SYCAMORE – While visiting the old North Grove School on Brickville Road, Erin Cook said she appreciates the glimpse of history offered by the one-room schoolhouse that provides insight into how children were taught decades ago.
And her 6-year-old daughter, ZoŽ, was “amazed that kids came outside to go to the bathroom,” Cook said Sunday with a laugh.
During this past weekend’s annual open house, tours of the school were offered and old-fashioned games were played. Penny candy, baked goods, wooden nickels and corn-husk dolls were available for purchase. Root beer floats were popular Sunday amid the afternoon heat.
Teresa Irving, member of the North Grove School Association, said the objective is to keep the school in the public eye, ensuring that future generations learn about and preserve its history.
“So when we’re gone and faded away, there is some longevity to it,” she said.
Irving said North Grove School was built in 1878. It was used by Swedish Lutherans as a parochial school until it became a public school two years later.
The old North Grove School closed in 1952 but, since the ‘70s, has been used for educational purposes and social gatherings. Sycamore School District 427 owns the school – the county’s only one-room school in its original location – but leases it to the North Grove School Association.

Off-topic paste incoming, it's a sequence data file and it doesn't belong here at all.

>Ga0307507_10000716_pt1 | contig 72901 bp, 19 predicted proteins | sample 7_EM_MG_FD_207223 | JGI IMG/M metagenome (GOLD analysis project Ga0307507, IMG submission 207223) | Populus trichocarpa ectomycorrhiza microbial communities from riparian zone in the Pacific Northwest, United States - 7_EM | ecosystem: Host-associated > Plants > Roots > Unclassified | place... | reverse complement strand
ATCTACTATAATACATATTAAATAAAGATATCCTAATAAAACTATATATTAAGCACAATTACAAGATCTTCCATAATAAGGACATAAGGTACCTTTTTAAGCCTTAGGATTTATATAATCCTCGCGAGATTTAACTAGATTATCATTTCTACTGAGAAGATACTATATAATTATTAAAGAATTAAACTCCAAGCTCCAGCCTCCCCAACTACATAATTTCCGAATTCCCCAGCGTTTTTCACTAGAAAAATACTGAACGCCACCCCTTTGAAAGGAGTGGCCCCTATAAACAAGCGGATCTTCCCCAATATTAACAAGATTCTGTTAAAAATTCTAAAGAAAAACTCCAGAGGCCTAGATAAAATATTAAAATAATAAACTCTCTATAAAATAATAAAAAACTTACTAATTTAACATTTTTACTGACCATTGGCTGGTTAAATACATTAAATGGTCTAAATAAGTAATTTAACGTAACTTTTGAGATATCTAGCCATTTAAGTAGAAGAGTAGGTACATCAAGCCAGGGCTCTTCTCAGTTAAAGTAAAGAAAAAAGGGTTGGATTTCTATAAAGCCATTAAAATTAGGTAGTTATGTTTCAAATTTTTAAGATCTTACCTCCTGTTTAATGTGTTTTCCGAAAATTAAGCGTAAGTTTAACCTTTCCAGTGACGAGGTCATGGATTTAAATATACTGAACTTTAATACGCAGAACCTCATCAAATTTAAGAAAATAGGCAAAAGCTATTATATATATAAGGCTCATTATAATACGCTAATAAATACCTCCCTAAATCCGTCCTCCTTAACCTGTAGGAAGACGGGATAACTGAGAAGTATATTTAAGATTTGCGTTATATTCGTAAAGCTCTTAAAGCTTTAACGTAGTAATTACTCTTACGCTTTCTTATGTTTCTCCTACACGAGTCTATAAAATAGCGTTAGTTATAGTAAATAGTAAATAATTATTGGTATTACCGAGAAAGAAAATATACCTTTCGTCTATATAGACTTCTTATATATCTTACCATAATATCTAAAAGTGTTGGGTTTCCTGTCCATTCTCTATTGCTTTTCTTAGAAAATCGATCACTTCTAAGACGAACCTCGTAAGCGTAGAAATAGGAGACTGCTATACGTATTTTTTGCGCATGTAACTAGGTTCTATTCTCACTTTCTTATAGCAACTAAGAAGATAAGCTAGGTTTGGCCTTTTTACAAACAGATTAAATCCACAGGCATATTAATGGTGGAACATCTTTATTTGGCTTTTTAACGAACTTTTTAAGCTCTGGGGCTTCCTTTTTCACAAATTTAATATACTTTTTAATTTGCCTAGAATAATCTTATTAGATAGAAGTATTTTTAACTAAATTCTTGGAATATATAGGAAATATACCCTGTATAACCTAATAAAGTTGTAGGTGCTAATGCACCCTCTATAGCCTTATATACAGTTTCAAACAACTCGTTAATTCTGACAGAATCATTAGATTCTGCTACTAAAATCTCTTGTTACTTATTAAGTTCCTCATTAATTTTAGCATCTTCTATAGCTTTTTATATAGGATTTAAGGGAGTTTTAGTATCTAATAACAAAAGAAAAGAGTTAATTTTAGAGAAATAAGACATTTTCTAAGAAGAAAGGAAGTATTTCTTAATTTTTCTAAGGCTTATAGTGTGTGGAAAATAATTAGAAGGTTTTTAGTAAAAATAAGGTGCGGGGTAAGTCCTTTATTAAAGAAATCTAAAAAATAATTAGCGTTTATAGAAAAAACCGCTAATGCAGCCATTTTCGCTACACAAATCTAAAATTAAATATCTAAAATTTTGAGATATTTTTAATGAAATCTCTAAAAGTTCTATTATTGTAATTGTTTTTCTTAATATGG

“This is the authentic thing,” Irving said.
A celebration held Saturday recognized the school’s listing on the National Register of Historic Places, with representatives from the city and school district in attendance.
The association found out in February the school had earned the designation, which association President Carole Lichty said members were proud of and humbled by.
A rock with a plaque inset now sits on the school’s grounds, recognizing the year the school was built and its place on the national register.
Irving hopes the listing shares the school’s significance with the entire country. Locally, older people enjoy seeing a school similar to one they may have gone to, and children who visit with school groups come back with their families, she said.
“The real benefit is just the esteem for the school,” she said. “... Hopefully, all the generations of kids that come in here will find it intriguing later on.”
Bob and Lori Bowker took their grandchildren, Jack and Jolie Keck, to see the schoolhouse “so they appreciate what they have,” Lori Bowker said. Children these days don’t seem to have a sense of nostalgia, but the grandchildren were fascinated by the water pump on the school grounds.
“It’s really kind of unique to see it the way it was ... years ago,” Bob Bowker said.
Irving said the school will hold open houses from 1 to 4 p.m. the last Sunday of July and August.